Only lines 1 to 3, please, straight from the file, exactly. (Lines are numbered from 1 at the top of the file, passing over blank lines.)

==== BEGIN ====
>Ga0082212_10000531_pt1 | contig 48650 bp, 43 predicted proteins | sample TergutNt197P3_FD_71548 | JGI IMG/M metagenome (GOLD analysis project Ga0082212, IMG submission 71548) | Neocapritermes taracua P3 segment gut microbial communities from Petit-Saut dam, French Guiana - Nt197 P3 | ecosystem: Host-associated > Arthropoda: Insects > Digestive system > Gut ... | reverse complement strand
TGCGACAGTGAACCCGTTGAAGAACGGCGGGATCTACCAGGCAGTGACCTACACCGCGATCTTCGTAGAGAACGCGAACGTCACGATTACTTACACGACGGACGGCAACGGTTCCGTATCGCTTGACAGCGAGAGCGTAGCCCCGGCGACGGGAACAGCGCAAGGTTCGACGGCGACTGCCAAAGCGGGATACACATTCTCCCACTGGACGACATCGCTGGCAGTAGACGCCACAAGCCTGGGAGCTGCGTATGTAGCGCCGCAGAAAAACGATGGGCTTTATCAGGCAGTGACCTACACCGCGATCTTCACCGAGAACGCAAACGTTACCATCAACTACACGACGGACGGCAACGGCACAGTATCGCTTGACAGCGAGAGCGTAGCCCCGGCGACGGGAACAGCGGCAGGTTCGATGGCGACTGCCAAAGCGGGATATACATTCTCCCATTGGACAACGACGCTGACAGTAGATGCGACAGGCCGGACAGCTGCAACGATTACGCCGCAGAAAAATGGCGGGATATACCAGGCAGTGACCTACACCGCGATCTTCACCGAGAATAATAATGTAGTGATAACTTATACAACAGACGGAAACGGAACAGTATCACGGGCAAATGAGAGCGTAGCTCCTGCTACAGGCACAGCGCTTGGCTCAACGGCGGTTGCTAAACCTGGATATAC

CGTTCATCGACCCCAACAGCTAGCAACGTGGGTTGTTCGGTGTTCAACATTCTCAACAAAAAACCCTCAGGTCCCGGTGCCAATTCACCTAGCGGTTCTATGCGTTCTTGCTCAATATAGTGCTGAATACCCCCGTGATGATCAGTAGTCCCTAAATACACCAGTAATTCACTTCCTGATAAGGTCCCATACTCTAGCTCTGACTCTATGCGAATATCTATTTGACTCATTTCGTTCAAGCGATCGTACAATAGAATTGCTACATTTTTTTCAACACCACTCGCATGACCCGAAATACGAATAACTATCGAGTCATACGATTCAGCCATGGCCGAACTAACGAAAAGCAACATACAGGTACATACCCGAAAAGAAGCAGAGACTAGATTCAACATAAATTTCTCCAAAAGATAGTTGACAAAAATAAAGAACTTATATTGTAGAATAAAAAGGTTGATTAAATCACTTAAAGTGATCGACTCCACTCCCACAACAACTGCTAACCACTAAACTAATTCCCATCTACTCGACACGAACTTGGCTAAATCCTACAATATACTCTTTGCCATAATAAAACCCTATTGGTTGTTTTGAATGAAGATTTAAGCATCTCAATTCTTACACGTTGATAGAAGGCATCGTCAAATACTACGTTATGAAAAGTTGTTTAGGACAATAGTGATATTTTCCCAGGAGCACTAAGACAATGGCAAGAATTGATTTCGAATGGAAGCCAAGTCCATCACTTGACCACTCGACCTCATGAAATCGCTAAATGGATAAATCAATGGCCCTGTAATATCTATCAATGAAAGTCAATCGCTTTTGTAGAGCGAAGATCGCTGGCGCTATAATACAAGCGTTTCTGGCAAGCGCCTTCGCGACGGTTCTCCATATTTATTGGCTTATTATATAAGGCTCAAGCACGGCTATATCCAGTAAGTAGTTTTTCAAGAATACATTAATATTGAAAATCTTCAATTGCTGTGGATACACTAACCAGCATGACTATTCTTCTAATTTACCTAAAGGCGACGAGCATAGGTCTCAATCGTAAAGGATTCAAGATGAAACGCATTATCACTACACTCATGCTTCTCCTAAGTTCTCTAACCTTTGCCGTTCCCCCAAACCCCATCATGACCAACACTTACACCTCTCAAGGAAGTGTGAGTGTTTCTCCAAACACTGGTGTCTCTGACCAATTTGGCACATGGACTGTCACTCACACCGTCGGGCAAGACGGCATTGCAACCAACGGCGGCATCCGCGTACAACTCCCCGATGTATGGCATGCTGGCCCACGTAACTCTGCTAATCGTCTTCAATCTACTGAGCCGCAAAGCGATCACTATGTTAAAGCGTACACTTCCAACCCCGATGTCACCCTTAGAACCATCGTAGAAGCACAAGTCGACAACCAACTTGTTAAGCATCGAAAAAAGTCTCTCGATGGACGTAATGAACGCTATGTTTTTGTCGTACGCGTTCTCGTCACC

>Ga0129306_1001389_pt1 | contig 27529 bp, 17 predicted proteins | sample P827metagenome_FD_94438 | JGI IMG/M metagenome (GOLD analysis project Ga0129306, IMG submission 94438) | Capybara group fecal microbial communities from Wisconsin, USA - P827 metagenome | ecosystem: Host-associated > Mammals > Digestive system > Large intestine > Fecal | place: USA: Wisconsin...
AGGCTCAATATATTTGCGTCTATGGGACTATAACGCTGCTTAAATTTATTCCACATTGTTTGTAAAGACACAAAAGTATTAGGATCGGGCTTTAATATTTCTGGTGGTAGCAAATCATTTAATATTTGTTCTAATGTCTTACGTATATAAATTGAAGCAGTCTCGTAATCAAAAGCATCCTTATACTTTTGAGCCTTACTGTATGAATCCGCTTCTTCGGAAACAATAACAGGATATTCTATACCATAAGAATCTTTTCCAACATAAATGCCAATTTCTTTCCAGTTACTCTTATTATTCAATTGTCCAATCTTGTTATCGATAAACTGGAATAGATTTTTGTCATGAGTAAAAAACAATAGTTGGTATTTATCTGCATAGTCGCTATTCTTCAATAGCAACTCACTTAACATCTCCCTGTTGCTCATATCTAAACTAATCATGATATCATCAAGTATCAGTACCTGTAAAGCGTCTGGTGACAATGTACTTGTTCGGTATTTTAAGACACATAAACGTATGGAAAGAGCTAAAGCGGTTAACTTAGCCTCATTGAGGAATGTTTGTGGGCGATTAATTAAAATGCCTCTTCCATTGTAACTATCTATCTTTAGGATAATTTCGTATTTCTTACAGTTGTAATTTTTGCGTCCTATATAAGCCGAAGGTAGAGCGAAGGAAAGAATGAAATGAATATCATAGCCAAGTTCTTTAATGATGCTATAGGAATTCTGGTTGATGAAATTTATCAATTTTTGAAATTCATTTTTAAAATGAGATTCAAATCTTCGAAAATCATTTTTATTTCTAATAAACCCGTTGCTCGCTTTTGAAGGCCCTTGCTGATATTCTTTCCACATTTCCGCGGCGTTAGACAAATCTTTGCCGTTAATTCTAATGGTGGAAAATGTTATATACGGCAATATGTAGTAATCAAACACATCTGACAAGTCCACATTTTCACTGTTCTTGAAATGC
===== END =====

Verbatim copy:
>Ga0082212_10000531_pt1 | contig 48650 bp, 43 predicted proteins | sample TergutNt197P3_FD_71548 | JGI IMG/M metagenome (GOLD analysis project Ga0082212, IMG submission 71548) | Neocapritermes taracua P3 segment gut microbial communities from Petit-Saut dam, French Guiana - Nt197 P3 | ecosystem: Host-associated > Arthropoda: Insects > Digestive system > Gut ... | reverse complement strand
TGCGACAGTGAACCCGTTGAAGAACGGCGGGATCTACCAGGCAGTGACCTACACCGCGATCTTCGTAGAGAACGCGAACGTCACGATTACTTACACGACGGACGGCAACGGTTCCGTATCGCTTGACAGCGAGAGCGTAGCCCCGGCGACGGGAACAGCGCAAGGTTCGACGGCGACTGCCAAAGCGGGATACACATTCTCCCACTGGACGACATCGCTGGCAGTAGACGCCACAAGCCTGGGAGCTGCGTATGTAGCGCCGCAGAAAAACGATGGGCTTTATCAGGCAGTGACCTACACCGCGATCTTCACCGAGAACGCAAACGTTACCATCAACTACACGACGGACGGCAACGGCACAGTATCGCTTGACAGCGAGAGCGTAGCCCCGGCGACGGGAACAGCGGCAGGTTCGATGGCGACTGCCAAAGCGGGATATACATTCTCCCATTGGACAACGACGCTGACAGTAGATGCGACAGGCCGGACAGCTGCAACGATTACGCCGCAGAAAAATGGCGGGATATACCAGGCAGTGACCTACACCGCGATCTTCACCGAGAATAATAATGTAGTGATAACTTATACAACAGACGGAAACGGAACAGTATCACGGGCAAATGAGAGCGTAGCTCCTGCTACAGGCACAGCGCTTGGCTCAACGGCGGTTGCTAAACCTGGATATAC

CGTTCATCGACCCCAACAGCTAGCAACGTGGGTTGTTCGGTGTTCAACATTCTCAACAAAAAACCCTCAGGTCCCGGTGCCAATTCACCTAGCGGTTCTATGCGTTCTTGCTCAATATAGTGCTGAATACCCCCGTGATGATCAGTAGTCCCTAAATACACCAGTAATTCACTTCCTGATAAGGTCCCATACTCTAGCTCTGACTCTATGCGAATATCTATTTGACTCATTTCGTTCAAGCGATCGTACAATAGAATTGCTACATTTTTTTCAACACCACTCGCATGACCCGAAATACGAATAACTATCGAGTCATACGATTCAGCCATGGCCGAACTAACGAAAAGCAACATACAGGTACATACCCGAAAAGAAGCAGAGACTAGATTCAACATAAATTTCTCCAAAAGATAGTTGACAAAAATAAAGAACTTATATTGTAGAATAAAAAGGTTGATTAAATCACTTAAAGTGATCGACTCCACTCCCACAACAACTGCTAACCACTAAACTAATTCCCATCTACTCGACACGAACTTGGCTAAATCCTACAATATACTCTTTGCCATAATAAAACCCTATTGGTTGTTTTGAATGAAGATTTAAGCATCTCAATTCTTACACGTTGATAGAAGGCATCGTCAAATACTACGTTATGAAAAGTTGTTTAGGACAATAGTGATATTTTCCCAGGAGCACTAAGACAATGGCAAGAATTGATTTCGAATGGAAGCCAAGTCCATCACTTGACCACTCGACCTCATGAAATCGCTAAATGGATAAATCAATGGCCCTGTAATATCTATCAATGAAAGTCAATCGCTTTTGTAGAGCGAAGATCGCTGGCGCTATAATACAAGCGTTTCTGGCAAGCGCCTTCGCGACGGTTCTCCATATTTATTGGCTTATTATATAAGGCTCAAGCACGGCTATATCCAGTAAGTAGTTTTTCAAGAATACATTAATATTGAAAATCTTCAATTGCTGTGGATACACTAACCAGCATGACTATTCTTCTAATTTACCTAAAGGCGACGAGCATAGGTCTCAATCGTAAAGGATTCAAGATGAAACGCATTATCACTACACTCATGCTTCTCCTAAGTTCTCTAACCTTTGCCGTTCCCCCAAACCCCATCATGACCAACACTTACACCTCTCAAGGAAGTGTGAGTGTTTCTCCAAACACTGGTGTCTCTGACCAATTTGGCACATGGACTGTCACTCACACCGTCGGGCAAGACGGCATTGCAACCAACGGCGGCATCCGCGTACAACTCCCCGATGTATGGCATGCTGGCCCACGTAACTCTGCTAATCGTCTTCAATCTACTGAGCCGCAAAGCGATCACTATGTTAAAGCGTACACTTCCAACCCCGATGTCACCCTTAGAACCATCGTAGAAGCACAAGTCGACAACCAACTTGTTAAGCATCGAAAAAAGTCTCTCGATGGACGTAATGAACGCTATGTTTTTGTCGTACGCGTTCTCGTCACC